- This page is about David Davies, MP for Monmouth. See also David Davis, MP for Haltemprice and Howden.
- 1 Abortion
- 2 Climate Change
- 3 The Geek Manifesto and Evidence-Based Policy
- 4 Religion
- 5 Libel Law Reform
- 6 Same-sex Marriage
- 7 Human Rights Act
- 8 References
- 9 External Links
In May 2008 in the abortion amendments to the Human Fertilisation and Embryology Bill (now Act), David Davies voted for the abortion time limit to be lowered to 12 weeks against scientific and medical consensus which is currently 24 weeks. After four separate parliamentary votes on varying time limits, the majority of MPs voted to keep the abortion time limit at 24 weeks, in keeping with scientific and medical consensus, hence no abortion amendments were added to the bill.
In 2006, MPs were asked three questions by the Rough Guide's Mark Ellingham on how seriously they took climate change as politicians and as responsible, active citizens. David Davies replied:
- "1: There is no doubt that Climate Change is one of the most important international issues we face, both on a micro and a macro level.
- 2: Britain can and must be a world leader in Climate Change Policy. To do this we must ensure that our own policies are robust, long-reaching and coherent. It is sad to see that Carbon Emissions have risen over the past 10 years and if we are to act with any moral authority on the international stage we must fight to ensure that Britain's carbon emissions are significantly lowered through the passing of a Climate Change Bill, which I have advocated. We must also look hard at our energy supplies and our abilities to provide carbon neutral energy.
- Increasing the information available to the public on this issue, including facts about microgeneration, recycling, the cutting down of energy usage, will be a vital step in the right direction."
In March 2011 he spoke in the Welsh Grand Committee debate on Energy Policy transcript: http://www.publications.parliament.uk/pa/cm201011/cmgeneral/welshg/110310/pm/110310s01.htm#11031132000035 video: http://www.youtube.com/watch?v=Us2ZYVz2enM&t=4m00s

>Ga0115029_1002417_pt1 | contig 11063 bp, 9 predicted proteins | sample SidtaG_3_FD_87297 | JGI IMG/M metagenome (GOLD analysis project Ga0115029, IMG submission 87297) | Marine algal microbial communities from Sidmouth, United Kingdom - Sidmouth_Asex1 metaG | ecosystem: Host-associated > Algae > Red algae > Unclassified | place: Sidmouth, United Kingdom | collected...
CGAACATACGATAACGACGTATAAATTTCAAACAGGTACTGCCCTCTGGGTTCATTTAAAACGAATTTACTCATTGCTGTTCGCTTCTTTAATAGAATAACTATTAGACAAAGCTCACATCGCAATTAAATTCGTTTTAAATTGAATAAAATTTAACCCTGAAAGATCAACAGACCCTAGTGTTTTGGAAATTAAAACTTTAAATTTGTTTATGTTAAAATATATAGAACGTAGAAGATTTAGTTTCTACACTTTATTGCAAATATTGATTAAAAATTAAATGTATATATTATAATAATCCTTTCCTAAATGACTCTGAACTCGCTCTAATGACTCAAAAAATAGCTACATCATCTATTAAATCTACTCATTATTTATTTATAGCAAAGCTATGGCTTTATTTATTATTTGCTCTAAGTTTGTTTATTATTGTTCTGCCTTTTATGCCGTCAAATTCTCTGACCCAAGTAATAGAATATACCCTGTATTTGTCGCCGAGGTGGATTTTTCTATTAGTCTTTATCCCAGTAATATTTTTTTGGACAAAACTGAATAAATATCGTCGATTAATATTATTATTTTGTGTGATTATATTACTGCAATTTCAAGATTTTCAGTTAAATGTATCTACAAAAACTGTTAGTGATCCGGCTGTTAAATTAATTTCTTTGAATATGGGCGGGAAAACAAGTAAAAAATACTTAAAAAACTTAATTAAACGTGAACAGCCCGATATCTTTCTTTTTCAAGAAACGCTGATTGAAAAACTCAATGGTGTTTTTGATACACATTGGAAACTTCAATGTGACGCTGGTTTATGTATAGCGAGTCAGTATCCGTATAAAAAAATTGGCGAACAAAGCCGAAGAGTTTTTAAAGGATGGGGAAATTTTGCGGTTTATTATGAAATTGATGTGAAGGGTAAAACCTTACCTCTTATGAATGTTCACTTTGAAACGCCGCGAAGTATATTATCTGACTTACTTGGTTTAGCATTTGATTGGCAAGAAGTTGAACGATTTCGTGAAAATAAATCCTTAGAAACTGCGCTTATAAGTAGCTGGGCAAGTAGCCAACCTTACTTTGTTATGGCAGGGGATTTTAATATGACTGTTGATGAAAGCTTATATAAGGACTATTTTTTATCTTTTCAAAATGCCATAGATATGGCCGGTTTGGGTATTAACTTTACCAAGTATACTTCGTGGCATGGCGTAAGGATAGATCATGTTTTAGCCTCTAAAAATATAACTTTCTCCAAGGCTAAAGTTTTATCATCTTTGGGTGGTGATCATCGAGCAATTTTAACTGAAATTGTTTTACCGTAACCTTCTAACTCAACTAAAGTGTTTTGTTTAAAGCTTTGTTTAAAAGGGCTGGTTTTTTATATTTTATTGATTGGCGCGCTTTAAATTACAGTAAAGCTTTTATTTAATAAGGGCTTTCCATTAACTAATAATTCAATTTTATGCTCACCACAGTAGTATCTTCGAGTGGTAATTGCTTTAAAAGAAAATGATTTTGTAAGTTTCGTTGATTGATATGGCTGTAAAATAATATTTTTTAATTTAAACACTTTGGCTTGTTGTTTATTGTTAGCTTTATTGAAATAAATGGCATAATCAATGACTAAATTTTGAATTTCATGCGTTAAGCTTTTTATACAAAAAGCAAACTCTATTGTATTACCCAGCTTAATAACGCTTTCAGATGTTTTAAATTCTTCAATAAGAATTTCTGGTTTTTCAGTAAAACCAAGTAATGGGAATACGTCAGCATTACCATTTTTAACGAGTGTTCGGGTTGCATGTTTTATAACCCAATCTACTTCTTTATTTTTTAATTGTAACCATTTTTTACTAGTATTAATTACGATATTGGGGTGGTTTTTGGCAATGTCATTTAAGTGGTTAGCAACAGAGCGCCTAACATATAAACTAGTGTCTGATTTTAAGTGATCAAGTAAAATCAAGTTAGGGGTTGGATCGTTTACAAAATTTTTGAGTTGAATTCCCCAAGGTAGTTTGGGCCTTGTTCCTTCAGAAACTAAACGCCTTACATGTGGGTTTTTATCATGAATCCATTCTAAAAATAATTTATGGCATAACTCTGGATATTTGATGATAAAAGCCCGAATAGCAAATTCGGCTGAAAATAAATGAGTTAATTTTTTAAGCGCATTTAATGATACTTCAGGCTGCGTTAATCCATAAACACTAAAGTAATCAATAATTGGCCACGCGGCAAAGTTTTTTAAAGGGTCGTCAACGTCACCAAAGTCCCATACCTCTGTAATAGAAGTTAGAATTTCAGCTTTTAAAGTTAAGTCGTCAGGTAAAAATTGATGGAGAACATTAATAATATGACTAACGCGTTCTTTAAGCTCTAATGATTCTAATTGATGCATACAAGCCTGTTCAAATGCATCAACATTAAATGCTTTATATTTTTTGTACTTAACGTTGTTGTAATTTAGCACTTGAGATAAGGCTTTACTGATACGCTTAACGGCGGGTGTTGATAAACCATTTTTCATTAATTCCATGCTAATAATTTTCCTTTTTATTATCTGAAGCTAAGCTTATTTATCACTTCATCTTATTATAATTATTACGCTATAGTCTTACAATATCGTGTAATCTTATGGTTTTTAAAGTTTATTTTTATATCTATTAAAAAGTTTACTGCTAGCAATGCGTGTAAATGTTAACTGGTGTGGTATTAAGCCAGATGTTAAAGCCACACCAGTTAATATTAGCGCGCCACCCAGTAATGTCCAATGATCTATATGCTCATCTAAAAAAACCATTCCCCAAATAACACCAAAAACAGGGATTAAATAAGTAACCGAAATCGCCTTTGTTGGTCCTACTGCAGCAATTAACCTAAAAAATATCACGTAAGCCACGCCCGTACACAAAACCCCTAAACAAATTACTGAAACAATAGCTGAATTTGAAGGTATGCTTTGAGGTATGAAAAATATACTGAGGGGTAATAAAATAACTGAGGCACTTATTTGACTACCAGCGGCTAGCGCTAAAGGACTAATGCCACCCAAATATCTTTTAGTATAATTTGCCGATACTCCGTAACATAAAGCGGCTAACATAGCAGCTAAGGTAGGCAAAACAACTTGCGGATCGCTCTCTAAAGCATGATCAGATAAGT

In September 2011 he was quoted as saying:
- "Between 1940 and 1970 it was actually getting colder, despite the fact that that was when we were pouring vast amounts of carbon dioxide into the atmosphere because the whole world was industrialising. So you can’t show that clear correlation that everyone is saying is there.
- "For the last 10 years according to the Met Office site – you have to look quite hard to see this because they don’t draw attention to it – there’s been no warming at all.
- "One therefore has to assume that there are all sorts of other factors coming into play here. You start to wonder how much of this actually is down to carbon dioxide emitted by man."
In September 2013, Mr Davies called a Westminster Hall debate on the future of the Climate Change Act 2008:
- Parliament website: http://www.publications.parliament.uk/pa/cm201314/cmhansrd/cm130910/halltext/130910h0001.htm#column_235WH
- They Work for You: http://www.theyworkforyou.com/whall/?id=2013-09-10a.235.1
In June 2015, Mr Davies spoke in a House of Commons debate on climate change, in which he used the familiar argument that the climate had always been changing (rebutted here). He also quoted the IPCC's Summary for Policymakers (presumably the 2014 version, although the quote comes from page 5, not 17 as Mr Davies said) "It is extremely likely that more than half of the observed increase in global average surface temperature from 1951 to 2010 was caused by the anthropogenic increase in greenhouse gas concentrations and other anthropogenic forcings together." However he neglected to add the next sentence: "The best estimate of the human-induced contribution to warming is similar to the observed warming over this period".
The Geek Manifesto and Evidence-Based Policy
In June 2013 Mr Davies was asked if he had read the copy of Mark Henderson's book The Geek Manifesto that he was sent. He was reported to have responded:
- "After getting your letter I decided to have a look at the Geeks manifesto and got me quite hooked. For a chapter or two.